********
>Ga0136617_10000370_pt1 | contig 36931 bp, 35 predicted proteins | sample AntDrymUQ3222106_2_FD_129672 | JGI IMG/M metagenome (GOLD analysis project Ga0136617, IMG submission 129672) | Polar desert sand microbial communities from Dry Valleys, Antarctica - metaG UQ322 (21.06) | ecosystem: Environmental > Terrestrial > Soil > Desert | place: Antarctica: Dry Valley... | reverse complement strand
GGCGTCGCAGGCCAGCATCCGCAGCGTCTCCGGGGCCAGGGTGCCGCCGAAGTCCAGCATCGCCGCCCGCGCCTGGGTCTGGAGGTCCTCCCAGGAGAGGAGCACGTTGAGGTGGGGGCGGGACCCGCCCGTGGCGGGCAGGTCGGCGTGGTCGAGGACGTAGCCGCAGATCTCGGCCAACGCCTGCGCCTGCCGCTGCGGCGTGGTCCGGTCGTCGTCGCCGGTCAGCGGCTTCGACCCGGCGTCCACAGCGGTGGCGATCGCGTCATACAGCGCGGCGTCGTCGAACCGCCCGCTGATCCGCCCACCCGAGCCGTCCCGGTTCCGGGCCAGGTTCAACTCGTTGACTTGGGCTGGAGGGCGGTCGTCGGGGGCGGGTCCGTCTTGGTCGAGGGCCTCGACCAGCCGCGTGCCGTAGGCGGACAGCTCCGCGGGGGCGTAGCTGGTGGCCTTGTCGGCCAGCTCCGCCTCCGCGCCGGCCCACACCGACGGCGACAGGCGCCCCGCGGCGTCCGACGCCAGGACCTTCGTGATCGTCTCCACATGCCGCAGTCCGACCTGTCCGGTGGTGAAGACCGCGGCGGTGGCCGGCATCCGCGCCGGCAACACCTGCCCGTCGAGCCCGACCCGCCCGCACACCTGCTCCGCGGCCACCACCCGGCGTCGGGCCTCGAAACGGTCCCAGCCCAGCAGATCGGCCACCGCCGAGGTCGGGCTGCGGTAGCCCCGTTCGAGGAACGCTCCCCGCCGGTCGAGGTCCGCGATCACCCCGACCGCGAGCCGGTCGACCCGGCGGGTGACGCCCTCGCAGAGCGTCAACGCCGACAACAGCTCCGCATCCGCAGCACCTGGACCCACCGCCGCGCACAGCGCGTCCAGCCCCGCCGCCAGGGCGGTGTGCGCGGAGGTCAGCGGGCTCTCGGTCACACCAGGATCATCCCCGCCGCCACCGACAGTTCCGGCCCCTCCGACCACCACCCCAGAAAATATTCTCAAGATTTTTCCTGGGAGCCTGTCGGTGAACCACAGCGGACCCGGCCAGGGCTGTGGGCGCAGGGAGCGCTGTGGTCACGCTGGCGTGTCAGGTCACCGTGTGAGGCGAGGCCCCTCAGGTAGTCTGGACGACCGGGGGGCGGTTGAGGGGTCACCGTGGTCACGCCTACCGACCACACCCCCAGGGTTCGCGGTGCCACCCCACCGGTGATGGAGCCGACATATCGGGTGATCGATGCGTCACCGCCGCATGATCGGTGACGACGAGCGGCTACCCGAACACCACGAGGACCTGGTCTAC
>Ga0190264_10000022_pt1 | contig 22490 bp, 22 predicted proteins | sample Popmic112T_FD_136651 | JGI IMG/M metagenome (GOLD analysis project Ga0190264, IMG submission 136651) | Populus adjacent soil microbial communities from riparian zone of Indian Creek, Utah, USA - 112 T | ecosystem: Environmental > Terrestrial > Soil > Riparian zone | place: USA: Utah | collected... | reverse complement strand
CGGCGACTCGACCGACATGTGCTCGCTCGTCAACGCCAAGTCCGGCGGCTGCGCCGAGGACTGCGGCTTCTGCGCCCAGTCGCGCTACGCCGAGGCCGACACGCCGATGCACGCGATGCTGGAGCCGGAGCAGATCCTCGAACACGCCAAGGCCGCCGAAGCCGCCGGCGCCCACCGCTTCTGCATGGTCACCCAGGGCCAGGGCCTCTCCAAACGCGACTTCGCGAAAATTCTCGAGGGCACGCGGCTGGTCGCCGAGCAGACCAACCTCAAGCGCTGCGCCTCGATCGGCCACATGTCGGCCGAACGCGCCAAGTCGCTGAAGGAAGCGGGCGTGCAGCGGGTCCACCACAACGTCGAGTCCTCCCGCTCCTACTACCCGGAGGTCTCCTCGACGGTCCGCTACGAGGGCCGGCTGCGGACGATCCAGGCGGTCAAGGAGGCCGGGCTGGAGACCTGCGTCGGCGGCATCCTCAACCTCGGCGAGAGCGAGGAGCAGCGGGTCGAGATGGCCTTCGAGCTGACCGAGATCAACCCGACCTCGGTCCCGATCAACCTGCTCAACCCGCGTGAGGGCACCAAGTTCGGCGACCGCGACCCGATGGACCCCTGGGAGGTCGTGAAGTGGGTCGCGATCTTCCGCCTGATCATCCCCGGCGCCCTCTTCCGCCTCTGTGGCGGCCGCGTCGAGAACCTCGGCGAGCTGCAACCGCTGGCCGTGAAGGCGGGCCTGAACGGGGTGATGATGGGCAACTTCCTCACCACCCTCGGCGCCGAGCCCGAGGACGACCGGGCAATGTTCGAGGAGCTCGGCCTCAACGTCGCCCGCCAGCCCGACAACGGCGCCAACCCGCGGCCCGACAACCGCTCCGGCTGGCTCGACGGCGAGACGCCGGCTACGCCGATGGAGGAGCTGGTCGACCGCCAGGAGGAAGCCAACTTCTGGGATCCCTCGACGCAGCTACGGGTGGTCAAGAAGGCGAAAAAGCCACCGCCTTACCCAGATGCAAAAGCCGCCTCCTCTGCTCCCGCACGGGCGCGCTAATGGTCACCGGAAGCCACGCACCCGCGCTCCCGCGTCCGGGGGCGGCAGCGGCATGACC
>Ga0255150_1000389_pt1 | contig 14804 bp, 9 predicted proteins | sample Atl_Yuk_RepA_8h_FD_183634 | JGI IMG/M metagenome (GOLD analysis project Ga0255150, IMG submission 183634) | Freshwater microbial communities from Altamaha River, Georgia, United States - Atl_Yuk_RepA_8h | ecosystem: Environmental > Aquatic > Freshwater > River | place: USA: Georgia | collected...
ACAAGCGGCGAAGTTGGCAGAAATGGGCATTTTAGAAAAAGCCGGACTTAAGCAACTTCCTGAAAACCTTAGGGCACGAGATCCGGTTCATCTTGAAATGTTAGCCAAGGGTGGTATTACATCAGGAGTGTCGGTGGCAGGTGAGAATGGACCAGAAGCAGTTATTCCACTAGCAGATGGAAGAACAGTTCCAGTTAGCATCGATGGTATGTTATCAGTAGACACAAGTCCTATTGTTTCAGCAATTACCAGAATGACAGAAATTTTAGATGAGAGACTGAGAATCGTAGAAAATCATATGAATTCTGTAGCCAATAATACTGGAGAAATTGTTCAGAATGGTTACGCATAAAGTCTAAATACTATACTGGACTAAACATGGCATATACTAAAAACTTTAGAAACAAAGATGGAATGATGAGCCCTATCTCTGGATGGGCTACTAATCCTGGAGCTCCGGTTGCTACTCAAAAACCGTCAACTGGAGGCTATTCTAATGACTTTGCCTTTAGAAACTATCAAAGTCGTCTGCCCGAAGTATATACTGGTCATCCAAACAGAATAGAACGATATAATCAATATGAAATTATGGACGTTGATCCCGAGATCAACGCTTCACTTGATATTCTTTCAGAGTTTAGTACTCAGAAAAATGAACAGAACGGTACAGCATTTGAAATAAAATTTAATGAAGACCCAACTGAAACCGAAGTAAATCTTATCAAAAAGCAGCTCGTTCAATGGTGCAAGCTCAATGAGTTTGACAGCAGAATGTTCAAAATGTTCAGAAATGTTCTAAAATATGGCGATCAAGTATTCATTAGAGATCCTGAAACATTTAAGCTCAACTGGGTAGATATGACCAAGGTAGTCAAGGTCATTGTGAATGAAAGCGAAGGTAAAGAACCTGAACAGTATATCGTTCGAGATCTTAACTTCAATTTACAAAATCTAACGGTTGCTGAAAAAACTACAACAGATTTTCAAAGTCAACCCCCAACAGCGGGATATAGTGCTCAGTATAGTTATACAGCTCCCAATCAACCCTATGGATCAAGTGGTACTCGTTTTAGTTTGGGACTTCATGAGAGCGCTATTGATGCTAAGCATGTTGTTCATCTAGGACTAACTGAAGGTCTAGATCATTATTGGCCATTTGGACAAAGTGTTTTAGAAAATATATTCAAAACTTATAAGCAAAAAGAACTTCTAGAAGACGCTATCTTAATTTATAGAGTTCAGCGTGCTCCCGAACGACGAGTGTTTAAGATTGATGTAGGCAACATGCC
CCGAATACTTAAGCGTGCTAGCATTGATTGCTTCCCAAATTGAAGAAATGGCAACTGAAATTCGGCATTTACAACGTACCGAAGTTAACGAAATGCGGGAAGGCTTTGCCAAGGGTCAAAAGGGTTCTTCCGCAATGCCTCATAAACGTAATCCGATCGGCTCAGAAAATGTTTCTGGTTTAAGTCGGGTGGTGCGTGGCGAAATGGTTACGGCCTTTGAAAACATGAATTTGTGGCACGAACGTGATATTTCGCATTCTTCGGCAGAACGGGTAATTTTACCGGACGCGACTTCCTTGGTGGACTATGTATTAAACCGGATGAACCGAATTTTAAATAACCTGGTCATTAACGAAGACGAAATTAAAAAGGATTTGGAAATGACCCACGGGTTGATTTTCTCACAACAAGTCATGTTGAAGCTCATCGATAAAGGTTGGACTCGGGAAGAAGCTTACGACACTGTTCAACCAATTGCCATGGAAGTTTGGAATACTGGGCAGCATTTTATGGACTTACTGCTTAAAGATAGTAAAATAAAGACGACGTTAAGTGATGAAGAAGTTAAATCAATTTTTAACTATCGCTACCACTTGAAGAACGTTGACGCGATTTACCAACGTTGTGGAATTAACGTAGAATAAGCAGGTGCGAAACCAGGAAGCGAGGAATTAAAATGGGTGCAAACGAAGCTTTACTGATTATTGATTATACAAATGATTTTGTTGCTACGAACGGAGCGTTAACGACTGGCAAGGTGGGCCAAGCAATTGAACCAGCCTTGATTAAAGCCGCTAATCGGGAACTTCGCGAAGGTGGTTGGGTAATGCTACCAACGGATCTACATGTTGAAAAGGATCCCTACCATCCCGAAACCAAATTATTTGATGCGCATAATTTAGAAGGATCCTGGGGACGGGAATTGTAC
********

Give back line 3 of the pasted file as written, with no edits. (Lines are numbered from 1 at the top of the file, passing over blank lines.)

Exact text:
>Ga0190264_10000022_pt1 | contig 22490 bp, 22 predicted proteins | sample Popmic112T_FD_136651 | JGI IMG/M metagenome (GOLD analysis project Ga0190264, IMG submission 136651) | Populus adjacent soil microbial communities from riparian zone of Indian Creek, Utah, USA - 112 T | ecosystem: Environmental > Terrestrial > Soil > Riparian zone | place: USA: Utah | collected... | reverse complement strand